Royal Norwegian Air Force

Summary

Royal Norwegian Air Force
Luftforsvaret
Royal Norwegian Air Force logo.svg
Badge of the Royal Norwegian Air Force
Founded10 November 1944; 76 years ago (1944-11-10)
Country Norway
TypeAir force
RoleAerial warfare
Size3,650
123 aircraft [1]
Part ofNorwegian Armed Forces
Motto(s)Norwegian: Konge, Folk og Fedreland
"For King, People and Fatherland"
Websiteforsvaret.no/luftforsvaret Edit this at Wikidata
Commanders
Commander-in-ChiefHM King Harald V
Chief of the Air ForceMajor General Rolf Folland
(11 August 2021 – present) [2]
Insignia
RoundelRoundel of Norway.svg Roundel of Norway – Low Visibility – Type 2.svg
Aircraft flown
Electronic
warfare
Dassault Falcon 20
FighterF-16, F-35
HelicopterAW 101, Sea King, Bell 412, NH90
PatrolP-3 Orion
TrainerSaab Safari
TransportC-130J-30

The Royal Norwegian Air Force (RNoAF) (Norwegian: Luftforsvaret) is the air force of Norway. It was established as a separate arm of the Norwegian Armed Forces on 10 November 1944. The RNoAF's peacetime establishment is approximately 2,430 employees (officers, enlisted staff and civilians). 600 personnel also serve their draft period in the RNoAF. After mobilization the RNoAF would consist of approximately 5,500 personnel.

The infrastructure of the RNoAF includes seven airbases (at Ørland, Rygge, Andøya, Evenes, Bardufoss, Bodø and Gardermoen), one control and reporting centre (at Sørreisa) and three training centres at Værnes in Trondheim, Kjevik in Kristiansand and at KNM Harald Haarfagre/Madlaleiren in Stavanger.

History

Conception

Military flights started on 1 June 1912. The first plane, HNoMS Start, was bought with money donated by the public and piloted by Hans Dons, second in command of Norway's first submarine HNoMS Kobben (A-1).[3] Until 1940 most of the aircraft belonging to the Navy and Army air forces were domestic designs or built under license agreements, the main bomber/scout aircraft of the Army air force being the Dutch-originated Fokker C.V.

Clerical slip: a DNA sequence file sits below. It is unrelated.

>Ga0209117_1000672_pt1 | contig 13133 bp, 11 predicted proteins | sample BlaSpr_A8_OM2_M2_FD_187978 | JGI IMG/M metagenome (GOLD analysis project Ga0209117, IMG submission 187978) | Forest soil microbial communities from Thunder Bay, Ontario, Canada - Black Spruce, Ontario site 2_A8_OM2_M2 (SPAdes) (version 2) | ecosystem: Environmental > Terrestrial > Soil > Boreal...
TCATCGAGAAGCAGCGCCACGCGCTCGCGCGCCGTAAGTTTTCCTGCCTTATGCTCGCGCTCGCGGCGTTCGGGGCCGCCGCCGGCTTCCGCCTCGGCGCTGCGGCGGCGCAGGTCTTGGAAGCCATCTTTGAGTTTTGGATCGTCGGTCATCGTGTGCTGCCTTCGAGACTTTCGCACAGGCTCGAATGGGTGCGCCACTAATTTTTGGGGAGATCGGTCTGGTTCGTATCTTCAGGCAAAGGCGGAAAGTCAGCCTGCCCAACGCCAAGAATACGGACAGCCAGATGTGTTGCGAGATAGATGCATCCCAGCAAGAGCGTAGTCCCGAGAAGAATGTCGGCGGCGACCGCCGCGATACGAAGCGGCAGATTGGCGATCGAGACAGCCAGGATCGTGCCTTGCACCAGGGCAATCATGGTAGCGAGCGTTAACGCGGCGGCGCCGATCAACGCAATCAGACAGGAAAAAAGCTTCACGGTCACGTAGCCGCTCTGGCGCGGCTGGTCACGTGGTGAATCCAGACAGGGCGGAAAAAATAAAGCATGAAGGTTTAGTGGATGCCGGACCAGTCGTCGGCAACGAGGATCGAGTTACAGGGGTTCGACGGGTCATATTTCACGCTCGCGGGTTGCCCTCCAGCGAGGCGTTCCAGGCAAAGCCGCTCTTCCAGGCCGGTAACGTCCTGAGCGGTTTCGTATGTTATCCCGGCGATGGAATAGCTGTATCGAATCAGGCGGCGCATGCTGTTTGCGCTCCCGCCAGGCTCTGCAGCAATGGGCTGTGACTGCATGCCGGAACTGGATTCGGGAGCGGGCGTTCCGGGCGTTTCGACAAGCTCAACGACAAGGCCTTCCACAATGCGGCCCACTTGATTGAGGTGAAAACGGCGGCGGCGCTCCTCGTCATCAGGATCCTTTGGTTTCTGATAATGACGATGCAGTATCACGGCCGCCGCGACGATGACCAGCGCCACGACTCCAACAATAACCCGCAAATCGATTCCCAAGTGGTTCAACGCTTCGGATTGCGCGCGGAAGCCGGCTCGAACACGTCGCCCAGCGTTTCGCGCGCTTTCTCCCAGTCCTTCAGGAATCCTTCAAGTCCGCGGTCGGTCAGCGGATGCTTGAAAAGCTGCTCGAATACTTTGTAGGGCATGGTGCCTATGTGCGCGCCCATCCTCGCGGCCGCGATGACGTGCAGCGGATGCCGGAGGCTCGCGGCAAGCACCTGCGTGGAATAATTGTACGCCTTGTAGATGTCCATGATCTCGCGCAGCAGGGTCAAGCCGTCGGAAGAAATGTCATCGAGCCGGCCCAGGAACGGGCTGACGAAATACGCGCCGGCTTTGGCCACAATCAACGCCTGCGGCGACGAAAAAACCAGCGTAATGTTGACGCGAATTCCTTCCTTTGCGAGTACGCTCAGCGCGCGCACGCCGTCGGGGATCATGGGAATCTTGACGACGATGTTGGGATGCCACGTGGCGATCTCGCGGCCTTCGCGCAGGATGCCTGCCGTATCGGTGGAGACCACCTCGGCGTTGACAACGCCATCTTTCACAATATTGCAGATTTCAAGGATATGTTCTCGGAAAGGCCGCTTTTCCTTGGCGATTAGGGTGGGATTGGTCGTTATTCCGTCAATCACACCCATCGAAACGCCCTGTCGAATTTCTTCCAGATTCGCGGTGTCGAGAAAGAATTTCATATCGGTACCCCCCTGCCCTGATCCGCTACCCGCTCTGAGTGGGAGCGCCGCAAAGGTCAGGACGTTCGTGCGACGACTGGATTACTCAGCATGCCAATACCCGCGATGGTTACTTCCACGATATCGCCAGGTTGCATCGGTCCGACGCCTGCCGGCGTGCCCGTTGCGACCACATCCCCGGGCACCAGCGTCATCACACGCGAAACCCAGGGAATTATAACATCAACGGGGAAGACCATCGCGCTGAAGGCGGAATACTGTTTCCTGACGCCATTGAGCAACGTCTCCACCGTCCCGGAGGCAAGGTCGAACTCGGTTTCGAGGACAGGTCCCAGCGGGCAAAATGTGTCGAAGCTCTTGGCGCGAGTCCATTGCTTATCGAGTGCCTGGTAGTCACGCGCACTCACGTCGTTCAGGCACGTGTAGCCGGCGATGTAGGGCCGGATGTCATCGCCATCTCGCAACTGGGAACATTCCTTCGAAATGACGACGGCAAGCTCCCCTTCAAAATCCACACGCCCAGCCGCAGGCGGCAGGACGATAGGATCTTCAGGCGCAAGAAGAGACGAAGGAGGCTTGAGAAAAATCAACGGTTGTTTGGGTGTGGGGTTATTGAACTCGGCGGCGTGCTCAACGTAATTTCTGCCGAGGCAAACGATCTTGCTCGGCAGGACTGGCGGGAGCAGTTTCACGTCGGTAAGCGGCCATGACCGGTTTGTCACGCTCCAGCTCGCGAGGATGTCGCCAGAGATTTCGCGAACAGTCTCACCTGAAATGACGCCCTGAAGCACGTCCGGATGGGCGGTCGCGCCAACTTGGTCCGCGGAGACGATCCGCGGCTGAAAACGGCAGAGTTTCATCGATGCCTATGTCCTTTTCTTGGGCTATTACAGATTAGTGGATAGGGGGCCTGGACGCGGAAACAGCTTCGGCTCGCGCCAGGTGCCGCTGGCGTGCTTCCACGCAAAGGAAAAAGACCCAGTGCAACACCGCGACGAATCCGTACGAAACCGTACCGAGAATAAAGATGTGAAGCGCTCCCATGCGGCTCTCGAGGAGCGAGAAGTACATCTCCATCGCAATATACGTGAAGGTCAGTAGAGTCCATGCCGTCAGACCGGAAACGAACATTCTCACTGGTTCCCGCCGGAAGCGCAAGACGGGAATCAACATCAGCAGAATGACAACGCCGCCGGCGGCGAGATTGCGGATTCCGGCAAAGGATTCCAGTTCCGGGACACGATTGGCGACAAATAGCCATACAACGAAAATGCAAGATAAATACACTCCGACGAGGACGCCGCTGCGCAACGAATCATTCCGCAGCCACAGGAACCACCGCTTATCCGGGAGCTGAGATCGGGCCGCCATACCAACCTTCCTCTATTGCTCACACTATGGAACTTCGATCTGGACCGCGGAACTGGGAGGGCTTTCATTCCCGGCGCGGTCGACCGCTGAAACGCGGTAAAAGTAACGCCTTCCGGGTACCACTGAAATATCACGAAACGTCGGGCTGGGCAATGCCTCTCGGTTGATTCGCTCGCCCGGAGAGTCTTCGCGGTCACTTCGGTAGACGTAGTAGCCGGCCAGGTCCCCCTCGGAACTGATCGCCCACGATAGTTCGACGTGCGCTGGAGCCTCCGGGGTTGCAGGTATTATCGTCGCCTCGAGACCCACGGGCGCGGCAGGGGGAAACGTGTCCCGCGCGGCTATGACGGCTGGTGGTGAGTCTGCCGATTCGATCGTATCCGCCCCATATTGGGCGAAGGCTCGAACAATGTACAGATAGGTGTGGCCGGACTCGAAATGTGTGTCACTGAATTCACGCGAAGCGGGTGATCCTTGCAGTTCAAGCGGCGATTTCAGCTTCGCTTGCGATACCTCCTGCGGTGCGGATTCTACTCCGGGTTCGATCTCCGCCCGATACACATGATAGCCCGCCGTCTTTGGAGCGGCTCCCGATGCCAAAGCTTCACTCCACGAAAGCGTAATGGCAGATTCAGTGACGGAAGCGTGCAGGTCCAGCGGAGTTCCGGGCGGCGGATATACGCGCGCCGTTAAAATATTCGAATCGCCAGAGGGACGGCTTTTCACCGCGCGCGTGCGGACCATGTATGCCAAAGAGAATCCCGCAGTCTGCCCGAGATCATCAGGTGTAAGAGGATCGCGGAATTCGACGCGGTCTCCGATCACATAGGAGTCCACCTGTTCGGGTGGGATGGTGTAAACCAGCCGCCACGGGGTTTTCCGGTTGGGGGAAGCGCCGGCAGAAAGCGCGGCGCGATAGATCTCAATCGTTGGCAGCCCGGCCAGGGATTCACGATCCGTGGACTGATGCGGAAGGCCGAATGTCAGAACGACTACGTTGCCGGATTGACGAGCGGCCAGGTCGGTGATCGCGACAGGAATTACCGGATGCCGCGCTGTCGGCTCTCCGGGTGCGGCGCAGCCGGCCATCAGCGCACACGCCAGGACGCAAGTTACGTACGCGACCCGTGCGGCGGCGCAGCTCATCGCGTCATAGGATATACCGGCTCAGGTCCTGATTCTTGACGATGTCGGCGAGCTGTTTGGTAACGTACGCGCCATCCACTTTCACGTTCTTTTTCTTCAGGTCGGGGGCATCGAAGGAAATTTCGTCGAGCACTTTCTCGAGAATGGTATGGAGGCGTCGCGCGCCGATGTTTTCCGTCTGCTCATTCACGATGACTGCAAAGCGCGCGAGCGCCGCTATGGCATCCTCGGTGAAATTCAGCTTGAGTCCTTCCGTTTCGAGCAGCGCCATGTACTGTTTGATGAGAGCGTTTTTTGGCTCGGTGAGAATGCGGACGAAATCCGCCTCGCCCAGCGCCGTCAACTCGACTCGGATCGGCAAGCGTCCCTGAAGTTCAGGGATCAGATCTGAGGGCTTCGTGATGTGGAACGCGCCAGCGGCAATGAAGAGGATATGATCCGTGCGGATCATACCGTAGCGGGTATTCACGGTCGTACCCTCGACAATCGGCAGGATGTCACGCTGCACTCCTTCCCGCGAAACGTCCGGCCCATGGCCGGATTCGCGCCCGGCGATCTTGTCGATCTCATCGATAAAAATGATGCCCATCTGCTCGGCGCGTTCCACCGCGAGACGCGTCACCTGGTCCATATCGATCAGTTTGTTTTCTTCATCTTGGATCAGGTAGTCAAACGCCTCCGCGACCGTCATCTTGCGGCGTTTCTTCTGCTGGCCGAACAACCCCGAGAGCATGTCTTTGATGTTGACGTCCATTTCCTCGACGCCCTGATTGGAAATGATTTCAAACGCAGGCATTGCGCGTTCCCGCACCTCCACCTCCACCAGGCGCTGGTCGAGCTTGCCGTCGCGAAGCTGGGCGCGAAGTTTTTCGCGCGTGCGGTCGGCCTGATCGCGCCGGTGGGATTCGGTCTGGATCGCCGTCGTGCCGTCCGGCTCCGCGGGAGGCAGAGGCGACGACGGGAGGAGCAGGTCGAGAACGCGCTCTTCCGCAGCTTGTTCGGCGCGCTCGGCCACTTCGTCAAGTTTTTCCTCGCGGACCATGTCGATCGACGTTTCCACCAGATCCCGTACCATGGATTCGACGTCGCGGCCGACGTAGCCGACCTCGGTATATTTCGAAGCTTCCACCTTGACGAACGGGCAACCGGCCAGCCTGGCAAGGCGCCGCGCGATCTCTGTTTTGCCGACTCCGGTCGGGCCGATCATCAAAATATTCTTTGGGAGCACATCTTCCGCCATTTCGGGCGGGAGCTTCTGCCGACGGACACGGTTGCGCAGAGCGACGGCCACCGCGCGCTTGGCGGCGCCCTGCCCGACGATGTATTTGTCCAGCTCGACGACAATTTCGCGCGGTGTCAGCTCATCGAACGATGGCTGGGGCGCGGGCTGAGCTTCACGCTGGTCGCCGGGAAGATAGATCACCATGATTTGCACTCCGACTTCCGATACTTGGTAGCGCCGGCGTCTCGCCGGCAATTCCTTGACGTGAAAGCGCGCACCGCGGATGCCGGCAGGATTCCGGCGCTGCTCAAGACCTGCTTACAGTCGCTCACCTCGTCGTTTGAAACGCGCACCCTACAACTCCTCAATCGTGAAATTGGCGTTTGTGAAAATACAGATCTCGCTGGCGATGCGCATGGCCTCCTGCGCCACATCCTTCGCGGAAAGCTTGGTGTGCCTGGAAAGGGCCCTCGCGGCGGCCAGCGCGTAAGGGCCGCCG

World War II

Build-up for World War II

Gloster Gladiator 423 in 1938–1940

Before 1944, the Air Force were divided into the Norwegian Army Air Service (Hærens Flyvevaaben) and the Royal Norwegian Navy Air Service (Marinens Flyvevaaben).

In the late 1930s, as war seemed imminent, more modern aircraft were bought from abroad, including twelve Gloster Gladiator fighters from the UK, and six Heinkel He 115s from Germany. Considerable orders for aircraft were placed with United States companies during the months prior to the invasion of Norway on 9 April 1940.

The most important of the US orders were two orders for comparatively modern Curtiss P-36 Hawk monoplane fighters. The first was for 24 Hawk 75A-6 (with 1200 hp Pratt & Whitney R-1830-SC3-G Twin Wasp engines), 19 of which were delivered before the invasion. Of these 19, though, none were operational when the attack came. A number were still in their shipping crates in Oslo harbour, while others stood at the Kjeller aircraft factory, flight ready, but none combat ready. Some of the Kjeller aircraft had not been fitted with machine guns, and those that had been fitted still lacked gun sights.

The ship with the last five 75A-6s that were bound for Norway was diverted to the United Kingdom, where they were taken over by Royal Air Force (RAF). All 19 Norwegian P-36s that were captured by the German invaders were later sold by the German authorities to the Finnish Air Force, which was to use them to good effect during the Continuation War.

The other order for P-36s was for 36 Hawk 75A-8 (with 1200 hp Wright R-1820-95 Cyclone 9 engines), none of which were delivered in time for the invasion, but were delivered to "Little Norway" near Toronto, Ontario, Canada. There they were used for training Norwegian pilots until the USAAF took over the aircraft and used them under the designation P-36G.